box in the second tier--the Morgans, Margaret, and my wife. Morgan said
that the glasses were raised to us from the parquet and leveled at us
from the loges because we were a country party, but he well enough knew
whose fresh beauty and enthusiastic young face it was that drew the fire
when the curtain fell on the first act, and there was for a moment a
little lull in the hum of conversation.

"I had heard," Morgan was saying, "that the opera was not acclimated in
New York; but it is nearly so. The audience do not jabber so loud nor so
incessantly as at San Carlo, and they do not hum the airs with the

"Perhaps," said my wife, "that is because they do not know the airs."

"But they are getting on in cultivation, and learning how to assert the
social side of the opera, which is not to be seriously interfered with by
the music on the stage."

"But the music, the scenery, were never before so good," I replied to
these cynical observations.

"That is true. And the social side has risen with it. Do you know what
an impudent thing the managers did the other night in protesting against
the raising of the lights by which the house was made brilliant and the
cheap illusions of the stage were destroyed? They wanted to make the
house positively gloomy for the sake of a little artificial moonlight on
the painted towers and the canvas lakes."

As the world goes, the scene was brilliant, of course with republican
simplicity. The imagination was helped by no titled names any more than
the eye was by the insignia of rank, but there was a certain glow of
feeling, as the glass swept the circle, to know that there were ten
millions in this box, and twenty in the next, and fifty in the next,
attested well enough by the flash of jewels and the splendor of attire,
and one might indulge a genuine pride in the prosperity of the republic.
As for beauty, the world, surely, in this later time, had flowered here-
flowered with something of Aspasia's grace and something of the haughty
coldness of Agrippina. And yet it was American. Here and there in the
boxes was a thoroughbred portrait by Copley--the long shapely neck, the
sloping shoulders, the drooping eyelids, even to the gown in which the
great-grandmother danced with the French officers.

"Who is that lovely creature?" asked Margaret, indicating a box opposite.

I did not know. There were two ladies, and behind them I had no
difficulty in making out Henderson and--Margaret evidently had not seen
him Mr. Lyon. Almost at the same moment Henderson recognized me, and
signaled for me to come to his box. As I rose to do so, Mrs. Morgan
exclaimed: "Why, there is Mr. Lyon! Do tell him we are here." I saw
Margaret's color rise, but she did not speak.

I was presented to Mrs. Eschelle and her daughter; in the latter I
recognized the beauty who had flashed by us in the Park. The elder lady
inclined to stoutness, and her too youthful apparel could not mislead one
as to the length of her pilgrimage in this world, nor soften the hard
lines of her worldly face-lines acquired, one could see, by a social
struggle, and not drawn there by an innate patrician insolence.

"We are glad to see a friend of Mr. Henderson's," she said, "and of Mr.
Lyon's also. Mr. Lyon has told us much of your charming country home.
Who is that pretty girl in your box, Mr. Fairchild?"

Miss Eschelle had her glass pointed at Margaret as I gave the desired

"How innocent!" she murmured. "And she's quite in the style--isn't she,
Mr. Lyon?" she asked, turning about, her sweet mobile face quite the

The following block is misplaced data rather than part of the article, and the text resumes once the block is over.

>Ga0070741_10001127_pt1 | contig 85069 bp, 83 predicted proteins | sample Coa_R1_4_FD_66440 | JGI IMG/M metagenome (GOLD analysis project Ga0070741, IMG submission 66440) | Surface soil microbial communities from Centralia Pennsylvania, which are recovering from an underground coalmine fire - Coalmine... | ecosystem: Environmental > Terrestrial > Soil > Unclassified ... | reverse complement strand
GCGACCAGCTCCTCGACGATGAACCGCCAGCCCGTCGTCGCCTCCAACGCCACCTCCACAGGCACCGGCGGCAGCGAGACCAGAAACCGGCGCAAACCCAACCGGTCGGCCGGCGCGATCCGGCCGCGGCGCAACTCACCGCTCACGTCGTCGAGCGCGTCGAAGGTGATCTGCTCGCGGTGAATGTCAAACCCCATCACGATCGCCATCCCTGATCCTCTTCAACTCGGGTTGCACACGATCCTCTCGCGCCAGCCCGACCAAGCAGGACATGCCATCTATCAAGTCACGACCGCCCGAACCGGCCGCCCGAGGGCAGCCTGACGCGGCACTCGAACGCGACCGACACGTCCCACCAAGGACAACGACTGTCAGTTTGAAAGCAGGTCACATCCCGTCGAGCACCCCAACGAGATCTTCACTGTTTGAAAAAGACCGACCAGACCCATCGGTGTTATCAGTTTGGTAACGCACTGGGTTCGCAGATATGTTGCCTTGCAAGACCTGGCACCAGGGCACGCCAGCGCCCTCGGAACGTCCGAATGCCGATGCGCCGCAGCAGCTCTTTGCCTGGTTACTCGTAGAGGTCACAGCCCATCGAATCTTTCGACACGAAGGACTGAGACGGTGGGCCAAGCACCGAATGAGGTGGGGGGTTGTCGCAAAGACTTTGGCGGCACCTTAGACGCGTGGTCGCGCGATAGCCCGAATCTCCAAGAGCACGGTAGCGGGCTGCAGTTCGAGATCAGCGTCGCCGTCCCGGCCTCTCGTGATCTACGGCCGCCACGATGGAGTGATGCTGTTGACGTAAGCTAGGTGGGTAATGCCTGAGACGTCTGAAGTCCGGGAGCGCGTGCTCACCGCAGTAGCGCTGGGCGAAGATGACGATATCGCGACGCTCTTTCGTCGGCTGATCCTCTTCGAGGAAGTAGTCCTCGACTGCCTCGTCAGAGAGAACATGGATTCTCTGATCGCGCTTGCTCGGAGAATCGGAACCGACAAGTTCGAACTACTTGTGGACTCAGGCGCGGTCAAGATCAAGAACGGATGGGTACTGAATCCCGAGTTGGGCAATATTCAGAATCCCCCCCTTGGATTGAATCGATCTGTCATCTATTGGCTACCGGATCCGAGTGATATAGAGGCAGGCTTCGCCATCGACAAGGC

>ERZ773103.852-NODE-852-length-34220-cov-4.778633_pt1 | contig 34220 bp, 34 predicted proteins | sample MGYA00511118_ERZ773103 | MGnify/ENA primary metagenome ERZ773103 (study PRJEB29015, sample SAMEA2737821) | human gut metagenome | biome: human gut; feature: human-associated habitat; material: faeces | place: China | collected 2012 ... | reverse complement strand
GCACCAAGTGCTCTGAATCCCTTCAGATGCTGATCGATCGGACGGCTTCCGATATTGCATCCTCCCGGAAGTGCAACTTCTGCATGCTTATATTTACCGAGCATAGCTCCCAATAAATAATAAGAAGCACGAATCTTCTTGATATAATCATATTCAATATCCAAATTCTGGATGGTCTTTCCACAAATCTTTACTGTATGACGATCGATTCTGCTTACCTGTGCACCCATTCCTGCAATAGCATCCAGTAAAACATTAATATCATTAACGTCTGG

picture of what she was describing. "We are all innocent in these days."

"It is a very good style," I said.

"Isn't it becoming?" asked the girl, making her dark eyes at once merry
and demure.

Mr. Lyon was looking intently at the opposite box, and a slight shade
came over his fine face. "Ah, I see!"

"I beg your pardon, Miss Eschelle," he said, after a second, "I hardly
know which to admire most, the beauty, or the wit, or the innocence of
the American women."

"There is nothing so confusing, though, as the country innocence," the
girl said, with the most natural air; "it never knows where to stop."

"You are too absurd, Carmen," her mother interposed; "as if the town girl

"Well, mamma, there is authority for saying that there is a time for
everything, only one must be in the fashion, you know."

Mr. Lyon looked a little dubious at this turn of the talk; Mr. Henderson
was as evidently amused at the girl's acting. I said I was glad to see
that goodness was in fashion.

"Oh, it often is. You know we were promised a knowledge of good as well
as evil. It depends upon the point of view. I fancy, now, that Mr.
Henderson tolerates the good--that is the reason we get on so well
together; and Mr. Lyon tolerates the evil--that's the reason he likes New
York. I have almost promised him that I will have a mission school."

The girl looked quite capable of it, or of any other form of devotion.
Notwithstanding her persistent banter, she had a most inviting innocence
of manner, almost an ingenuousness, that well became her exquisite
beauty. And but for a tentative daring in her talk, as if the gentle
creature were experimenting as to how far one could safely go, her
innocence might have seemed that of ignorance.

It came out in the talk that Mr. Lyon had been in Washington for a week,
and would return there later on.

"We had a claim on him," said Mrs. Eschelle, "for his kindness to us in
London, and we are trying to convince him that New York is the real

"Unfortunately," added Miss Eschelle, looking up in Mr. Lyon's face,
"he visited Brandon first, and you seem to have bewitched him with your
simple country ways. I can get him to talk of nothing else."

"You mean to say," Mr. Lyon replied, with the air of retorting, "that you
have asked me about nothing else."

"Oh, you know we felt a little responsible for you; and there is no place
so dangerous as the country. Now here you are protected--we put all the